“Spot fires were landing in the bush above the Great Ocean Road, and we saw houses pretty much catch fire straight away and it was just far too dangerous to do anything,” he said.

“We were overwhelmed with the fact that the wind was so strong from the south-west; it was well over 120 kilometres.

“We ended up lying on the on the floor of the trucks to shelter from all the debris that was flying through the air.”

Mr Girvan said the brigades left Aireys Inlet and Lorne due to the wind and headed towards Anglesea.

“It got to a point where the wind was that strong, we just had to look after ourselves,” he said.

“The sound of the wind. I can only compare it to an airport with a plane taking off.

“We started to drive to Anglesea, and the petrol in the truck was vaporising, so the truck was running rough.

“We couldn’t believe what we were seeing, and we couldn’t believe the weather—never seen anything like it.

“The disappointing thing was we tried to do what we could, but it was just too unsafe.”

Forest Fire Management Victoria deputy chief fire officer Andrew Morrow said fire authorities had learned lessons from Ash Wednesday and continued to improve how bushfires were controlled.

“It is important to mark and remember events like this to pay respect to survivors, families of those that lost a loved one, and to our emergency responders,” he said.

Geelong’s Chris Gray was three years old when the fires hit Winchelsea and said he remembered being scared of the smoke.

“I remember we were throwing buckets of water on our house … and the sky being a hazy orange,” he said.

“I remember seeing the smoke billowing out from the back of the forest from behind the trees.

“From there I remember my dad and a few others running around, up and down the streets doing house checks.”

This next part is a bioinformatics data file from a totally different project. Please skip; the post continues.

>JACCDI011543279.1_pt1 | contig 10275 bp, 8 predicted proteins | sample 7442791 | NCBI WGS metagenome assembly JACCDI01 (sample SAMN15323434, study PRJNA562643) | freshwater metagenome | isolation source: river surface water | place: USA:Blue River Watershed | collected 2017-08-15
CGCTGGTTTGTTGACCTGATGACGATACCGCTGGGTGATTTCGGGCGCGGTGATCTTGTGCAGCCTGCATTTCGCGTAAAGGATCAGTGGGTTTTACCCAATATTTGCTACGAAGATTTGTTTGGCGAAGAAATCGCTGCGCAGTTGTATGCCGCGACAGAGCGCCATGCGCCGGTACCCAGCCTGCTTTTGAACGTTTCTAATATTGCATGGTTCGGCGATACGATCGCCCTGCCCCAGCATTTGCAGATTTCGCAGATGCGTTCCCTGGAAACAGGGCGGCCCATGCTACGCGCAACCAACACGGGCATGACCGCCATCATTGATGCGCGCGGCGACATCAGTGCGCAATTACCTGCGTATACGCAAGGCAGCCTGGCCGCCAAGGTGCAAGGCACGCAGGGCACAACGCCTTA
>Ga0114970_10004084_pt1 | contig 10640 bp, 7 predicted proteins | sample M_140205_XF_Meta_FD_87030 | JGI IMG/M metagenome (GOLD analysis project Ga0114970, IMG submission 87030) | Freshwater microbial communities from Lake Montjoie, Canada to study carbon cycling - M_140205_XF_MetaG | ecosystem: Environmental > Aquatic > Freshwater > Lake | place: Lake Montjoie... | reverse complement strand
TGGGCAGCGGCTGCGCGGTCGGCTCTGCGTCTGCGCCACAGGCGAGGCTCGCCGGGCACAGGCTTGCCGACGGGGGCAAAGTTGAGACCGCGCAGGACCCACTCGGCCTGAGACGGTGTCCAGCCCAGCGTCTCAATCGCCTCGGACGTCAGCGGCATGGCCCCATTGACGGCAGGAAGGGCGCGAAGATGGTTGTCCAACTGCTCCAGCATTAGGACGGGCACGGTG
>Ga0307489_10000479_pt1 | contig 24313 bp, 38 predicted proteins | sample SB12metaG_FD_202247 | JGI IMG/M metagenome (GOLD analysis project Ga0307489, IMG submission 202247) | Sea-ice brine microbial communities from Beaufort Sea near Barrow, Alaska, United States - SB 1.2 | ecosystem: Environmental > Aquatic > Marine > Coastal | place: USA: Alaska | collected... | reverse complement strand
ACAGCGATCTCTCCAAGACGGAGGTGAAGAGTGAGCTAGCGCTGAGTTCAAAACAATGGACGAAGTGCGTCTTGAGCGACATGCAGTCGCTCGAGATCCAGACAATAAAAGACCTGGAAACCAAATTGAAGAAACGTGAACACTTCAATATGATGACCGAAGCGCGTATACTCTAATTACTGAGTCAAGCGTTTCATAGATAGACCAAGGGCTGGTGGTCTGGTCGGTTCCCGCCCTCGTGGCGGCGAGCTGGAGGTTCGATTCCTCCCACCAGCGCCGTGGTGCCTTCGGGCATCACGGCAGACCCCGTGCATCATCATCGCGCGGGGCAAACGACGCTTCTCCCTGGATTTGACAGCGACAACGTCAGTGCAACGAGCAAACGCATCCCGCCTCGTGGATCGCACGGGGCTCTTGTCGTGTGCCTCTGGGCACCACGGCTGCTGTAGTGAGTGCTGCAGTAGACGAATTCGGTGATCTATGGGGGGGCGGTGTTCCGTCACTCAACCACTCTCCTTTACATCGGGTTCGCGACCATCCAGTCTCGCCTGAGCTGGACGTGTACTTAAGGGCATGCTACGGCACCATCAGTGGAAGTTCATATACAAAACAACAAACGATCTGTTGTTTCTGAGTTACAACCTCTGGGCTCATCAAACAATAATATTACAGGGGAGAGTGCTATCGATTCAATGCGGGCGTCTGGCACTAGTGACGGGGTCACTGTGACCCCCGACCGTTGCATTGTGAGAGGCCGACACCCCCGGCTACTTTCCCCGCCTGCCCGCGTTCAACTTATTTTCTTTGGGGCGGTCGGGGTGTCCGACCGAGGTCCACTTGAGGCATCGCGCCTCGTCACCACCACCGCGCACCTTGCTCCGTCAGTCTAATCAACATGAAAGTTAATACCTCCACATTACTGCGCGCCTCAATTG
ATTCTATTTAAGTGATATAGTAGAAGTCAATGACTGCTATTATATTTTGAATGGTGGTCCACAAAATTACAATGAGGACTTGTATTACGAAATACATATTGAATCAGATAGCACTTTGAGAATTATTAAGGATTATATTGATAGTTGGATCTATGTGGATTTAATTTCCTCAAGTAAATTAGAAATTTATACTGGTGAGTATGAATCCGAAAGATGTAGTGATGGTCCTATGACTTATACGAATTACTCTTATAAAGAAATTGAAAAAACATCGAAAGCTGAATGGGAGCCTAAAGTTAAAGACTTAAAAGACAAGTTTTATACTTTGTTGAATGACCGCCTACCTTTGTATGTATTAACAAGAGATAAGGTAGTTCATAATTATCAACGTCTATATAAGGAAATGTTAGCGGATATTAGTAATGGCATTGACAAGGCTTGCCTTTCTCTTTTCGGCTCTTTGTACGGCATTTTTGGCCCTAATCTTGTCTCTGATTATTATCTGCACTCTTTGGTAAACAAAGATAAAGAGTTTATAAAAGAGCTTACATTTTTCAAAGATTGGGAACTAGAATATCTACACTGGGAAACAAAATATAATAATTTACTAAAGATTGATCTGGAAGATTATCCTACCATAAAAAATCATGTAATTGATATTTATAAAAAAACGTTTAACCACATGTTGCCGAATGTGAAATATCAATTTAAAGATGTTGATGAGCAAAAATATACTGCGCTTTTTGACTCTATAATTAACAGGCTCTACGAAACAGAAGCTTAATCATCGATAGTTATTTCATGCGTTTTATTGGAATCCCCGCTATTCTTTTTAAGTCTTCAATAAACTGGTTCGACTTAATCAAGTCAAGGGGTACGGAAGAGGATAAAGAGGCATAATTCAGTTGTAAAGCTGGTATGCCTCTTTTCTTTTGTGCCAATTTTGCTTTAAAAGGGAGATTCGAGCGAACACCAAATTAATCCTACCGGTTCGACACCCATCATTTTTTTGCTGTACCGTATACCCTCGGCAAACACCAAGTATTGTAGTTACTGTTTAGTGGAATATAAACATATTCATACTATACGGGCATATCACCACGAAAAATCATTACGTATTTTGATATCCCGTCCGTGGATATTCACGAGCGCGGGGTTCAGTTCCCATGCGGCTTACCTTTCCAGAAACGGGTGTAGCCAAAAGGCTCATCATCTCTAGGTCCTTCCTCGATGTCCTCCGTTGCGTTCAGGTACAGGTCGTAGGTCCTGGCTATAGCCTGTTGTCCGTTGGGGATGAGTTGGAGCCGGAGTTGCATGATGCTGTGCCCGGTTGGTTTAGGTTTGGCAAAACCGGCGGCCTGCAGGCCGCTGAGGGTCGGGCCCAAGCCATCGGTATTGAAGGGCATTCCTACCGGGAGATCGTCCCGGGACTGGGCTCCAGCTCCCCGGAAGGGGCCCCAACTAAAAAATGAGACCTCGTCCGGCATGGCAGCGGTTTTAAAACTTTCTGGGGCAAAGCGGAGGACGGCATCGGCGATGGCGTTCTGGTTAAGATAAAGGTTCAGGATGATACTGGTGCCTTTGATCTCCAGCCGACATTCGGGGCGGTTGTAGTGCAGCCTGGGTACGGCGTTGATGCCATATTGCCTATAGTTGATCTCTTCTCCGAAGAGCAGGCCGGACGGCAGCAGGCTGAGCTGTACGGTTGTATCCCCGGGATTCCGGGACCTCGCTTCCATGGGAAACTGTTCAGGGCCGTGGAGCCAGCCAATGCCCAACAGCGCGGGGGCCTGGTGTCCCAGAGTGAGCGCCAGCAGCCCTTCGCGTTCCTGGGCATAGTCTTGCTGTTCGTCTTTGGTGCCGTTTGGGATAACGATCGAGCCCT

Surf Coast Shire Council community life general manager Gail Gatt said the Ash Wednesday events had shaped the Surf Coast and surrounding communities.

“The full social, community, emotional, economic and environmental impact of Ash Wednesday on our region could never be truly measured,” she said.

“It is important for us to remember what occurred and what was lost on such an epic scale, including three precious lives.

“We also use these experiences to inform us about the risks we still live with and to help us develop and implement new approaches to planning and emergency response and recovery.”

The Country Fire Authority will hold a special ceremony to remember the day this Sunday at the Bushfire Education Centre in Cockatoo, which will also be available live online.

The Anglesea Historical Society will also hold an event on Sunday from 2pm at the Anglesea Hotel, with Mr Bubb as a guest speaker.

Additional anniversary commemoration events will be held on the official anniversary, February 16, with a 10am presentation at the Anglesea Fire Station and at the Aireys Inlet Hall at noon.

Anyone in need of support can contact Lifeline on 131114 or Beyond Blue on 1300 224.